(Continued from Part 1) Mechanical marvels
Having moaned and groaned about the monsters, I’m now going to take a look at some of the mechanical marvels that I would be happy to put on my wrist. Some of them are large, but their size slots comfortably into my “Big is Beautiful” category, which is, give or take a millimetre or two, the size of the new Transocean Chronograph Unitime by Breitling.
In stainless steel or 18 carat red gold the 44 mm Transocean is equipped with a Breitling Calibre 05 manufacture self-winding movement with a 70-hour power reserve. There is a central quarter-second chronograph hand with 30-minute and 12-hour counters, a date aperture between 4 and 5 o’clock and a world time feature that features two mobile discs – a 24-hour disc and one bearing the names of cities representing 24 time zones. The time shown by the hour and minute hands is the local time—or that of the city/zone at 12 o’clock. To change the time zone, you pull out the crown and turn it forwards or backwards in one-hour increments to change the city disc and the 24-hour disc, and the date is simply adjusted in both directions to that of the corresponding local time. During these adjustments, the minute and seconds hands continue normally without any loss of precision and without affecting any chronograph timing operation in use. The dials are available in black or polar white and the watch is water resistant to 100 metres.
The Transocean Chronograph Unitime is easy to use, easy to read, offers the time at a glance and it looks great on the wrist anywhere in the world.
Breitling’s other gem this year is the Chronomat 44 GMT. Using the manufacture Breitling self-winding Calibre 04 movement, this “traveller’s chronograph” offers three time zones: home time, a 24-hour second zone indicated by the red-tipped hand and a rotating ratcheted bezel providing the 24-hour third zone. Turning the crown forwards or backwards to change the time zones doesn’t interfere with the minutes function. The watch is in stainless steel with a quarter-second chronograph and 30-minute and 12-hour counters with a date aperture between 4 and 5 o’clock. The dial comes in various colours and the strap is available in leather, rubber or as the iconic Pilot bracelet. Water resistant to 200 metres, this watch combines all the features I would want in a timepiece and looks remarkably elegant if you’re wearing denim or dinner jacket.
You don’t have to be an aviation aficionado to enjoy the timepieces by Bell & Ross that are inspired by cockpit instrumentation, but if you are, then the new Aviation Collection is a must. At 46mm they are more or less the standard for the brand’s BR collections, but although they are big they are supremely comfortable on the wrist and they certainly don’t fall into my monster category since readability of the time remains a priority—as it is indeed for those wonderful men in their flying machines.
The three limited-edition “from cockpit to the wrist” models—the BR 01 Horizon, BR 01 Altimeter and BR 01 Turn Coordinator—have been recreated in the style of the actual navigational instruments they are named after, with the added impetus of an appealing graphic styling.
The BR Horizon’s styling is based upon an attitude indicator (or artificial horizon) with the lower part of the watch in black representing the earth and the grey representing the sky. A white horizon line on the 9 o’clock to 3 o’clock axis separates the two sections. The hour indices are on a raised dial to ensure clear legibility and the bridge at 12 o’clock, which is evocative of the attitude indicator, conceals the attachment of the hands. The watch is equipped with an ETA 2892 automatic movement and the case has a black PVD steel finish. Water resistant to 100 metres the BR Horizon comes with a black rubber strap and one in a heavy-duty canvas.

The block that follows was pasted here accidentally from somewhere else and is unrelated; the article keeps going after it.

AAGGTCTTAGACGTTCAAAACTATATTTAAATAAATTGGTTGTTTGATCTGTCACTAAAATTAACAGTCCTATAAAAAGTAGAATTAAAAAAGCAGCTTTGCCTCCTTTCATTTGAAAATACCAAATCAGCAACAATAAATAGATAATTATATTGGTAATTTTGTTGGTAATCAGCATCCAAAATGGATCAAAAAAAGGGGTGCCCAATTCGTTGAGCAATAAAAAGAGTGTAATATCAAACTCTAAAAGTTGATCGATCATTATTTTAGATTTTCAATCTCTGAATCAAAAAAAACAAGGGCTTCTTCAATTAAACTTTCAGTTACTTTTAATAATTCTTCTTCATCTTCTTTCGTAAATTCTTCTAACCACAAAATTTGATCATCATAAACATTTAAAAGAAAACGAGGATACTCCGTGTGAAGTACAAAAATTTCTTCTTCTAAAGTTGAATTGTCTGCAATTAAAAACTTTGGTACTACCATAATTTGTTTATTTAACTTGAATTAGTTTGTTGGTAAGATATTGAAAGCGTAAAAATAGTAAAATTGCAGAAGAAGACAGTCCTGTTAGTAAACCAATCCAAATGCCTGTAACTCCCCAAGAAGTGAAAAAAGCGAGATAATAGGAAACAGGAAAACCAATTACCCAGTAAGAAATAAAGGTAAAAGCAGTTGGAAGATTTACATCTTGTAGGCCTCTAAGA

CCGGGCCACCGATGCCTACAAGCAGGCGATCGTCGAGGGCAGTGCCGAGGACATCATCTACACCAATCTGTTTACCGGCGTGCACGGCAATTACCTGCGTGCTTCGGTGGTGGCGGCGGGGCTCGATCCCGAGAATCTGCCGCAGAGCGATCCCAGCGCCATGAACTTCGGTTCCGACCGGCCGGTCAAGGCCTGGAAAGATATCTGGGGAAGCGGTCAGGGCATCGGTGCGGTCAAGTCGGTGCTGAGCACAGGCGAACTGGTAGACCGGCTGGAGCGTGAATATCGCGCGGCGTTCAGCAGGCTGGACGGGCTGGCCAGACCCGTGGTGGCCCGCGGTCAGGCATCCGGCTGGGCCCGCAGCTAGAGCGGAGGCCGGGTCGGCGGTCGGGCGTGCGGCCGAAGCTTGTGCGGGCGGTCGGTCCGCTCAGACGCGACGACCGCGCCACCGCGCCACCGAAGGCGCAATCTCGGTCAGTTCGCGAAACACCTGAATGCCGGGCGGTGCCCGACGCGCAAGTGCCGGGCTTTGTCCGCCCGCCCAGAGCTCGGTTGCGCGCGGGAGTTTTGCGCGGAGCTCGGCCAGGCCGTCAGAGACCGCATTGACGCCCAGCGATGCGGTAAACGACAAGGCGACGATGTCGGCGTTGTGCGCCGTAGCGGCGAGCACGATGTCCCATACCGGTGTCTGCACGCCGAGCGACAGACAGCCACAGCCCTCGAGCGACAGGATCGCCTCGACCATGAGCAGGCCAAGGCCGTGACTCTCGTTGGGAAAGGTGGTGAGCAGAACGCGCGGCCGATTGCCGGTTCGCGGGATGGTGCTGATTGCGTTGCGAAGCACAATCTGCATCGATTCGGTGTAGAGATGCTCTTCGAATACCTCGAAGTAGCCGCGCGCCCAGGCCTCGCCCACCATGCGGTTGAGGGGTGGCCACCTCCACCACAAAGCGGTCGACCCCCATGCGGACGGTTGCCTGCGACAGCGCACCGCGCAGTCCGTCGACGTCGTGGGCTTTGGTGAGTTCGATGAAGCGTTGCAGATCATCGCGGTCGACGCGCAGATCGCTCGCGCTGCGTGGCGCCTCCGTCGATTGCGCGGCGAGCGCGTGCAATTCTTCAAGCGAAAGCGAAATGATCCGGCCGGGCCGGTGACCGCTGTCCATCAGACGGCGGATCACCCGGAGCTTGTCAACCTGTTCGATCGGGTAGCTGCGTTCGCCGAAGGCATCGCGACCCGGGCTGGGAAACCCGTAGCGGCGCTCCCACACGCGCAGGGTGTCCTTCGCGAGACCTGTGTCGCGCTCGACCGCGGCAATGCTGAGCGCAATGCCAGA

The BR Altimeter bears a very strong resemblance to an altimeter. The window at 3 o’clock displaying the date is where normally the atmospheric pressure would be indicated and the typeface used is reminiscent of that on the genuine altimeter. The watch is equipped with an ETA 2896 automatic movement showing hours, minutes, seconds and big date. The size and case details are the same as on the Horizon.
Lastly we have the BR Turn Coordinator, an innovative timepiece that uses ultra-light concentric discs to display the hours and minutes. Each disc weighs thirty times more than a conventional watch hand, thus requiring special materials and techniques to ensure that not only are they not deformed by friction, but also can maintain the power reserve and, therefore, the accuracy of the wristwatch. It is fitted with an ETA 2892 automatic movement and three black concentric discs to indicate the hours, minutes and seconds. I’m not a pilot, in fact I have problems navigating between the drinks cabinet and the chaise longue on the terrace, but I have to admit that when I tried on the BR Turn Coordinator I had the impression that I would be more than capable of navigating through the hordes of families with their dogs and prams along the Champs Elysées in Hall 1 on a Sunday afternoon.
Choosing a watch to illustrate a brand’s participation at BaselWorld is usually easy but sometimes it is problematic. This is one of those difficult times because Maurice Lacroix launched a dozen timepieces each as worthy as the next of inclusion. Consequently, I’m going to dispense with a long eulogistic text and let the illustrations do my job for me.
The choice of watches is subjective, but they more than adequately cover the spectrum of watches that Maurice Lacroix now offer. They are: the Masterpiece Lune Rétrograde, the Masterpiece Roue Carrée Seconde and the Pontos Décentrique GMT. (Continued... Part 3)
Source: Europa Star June - July 2012 Magazine Issue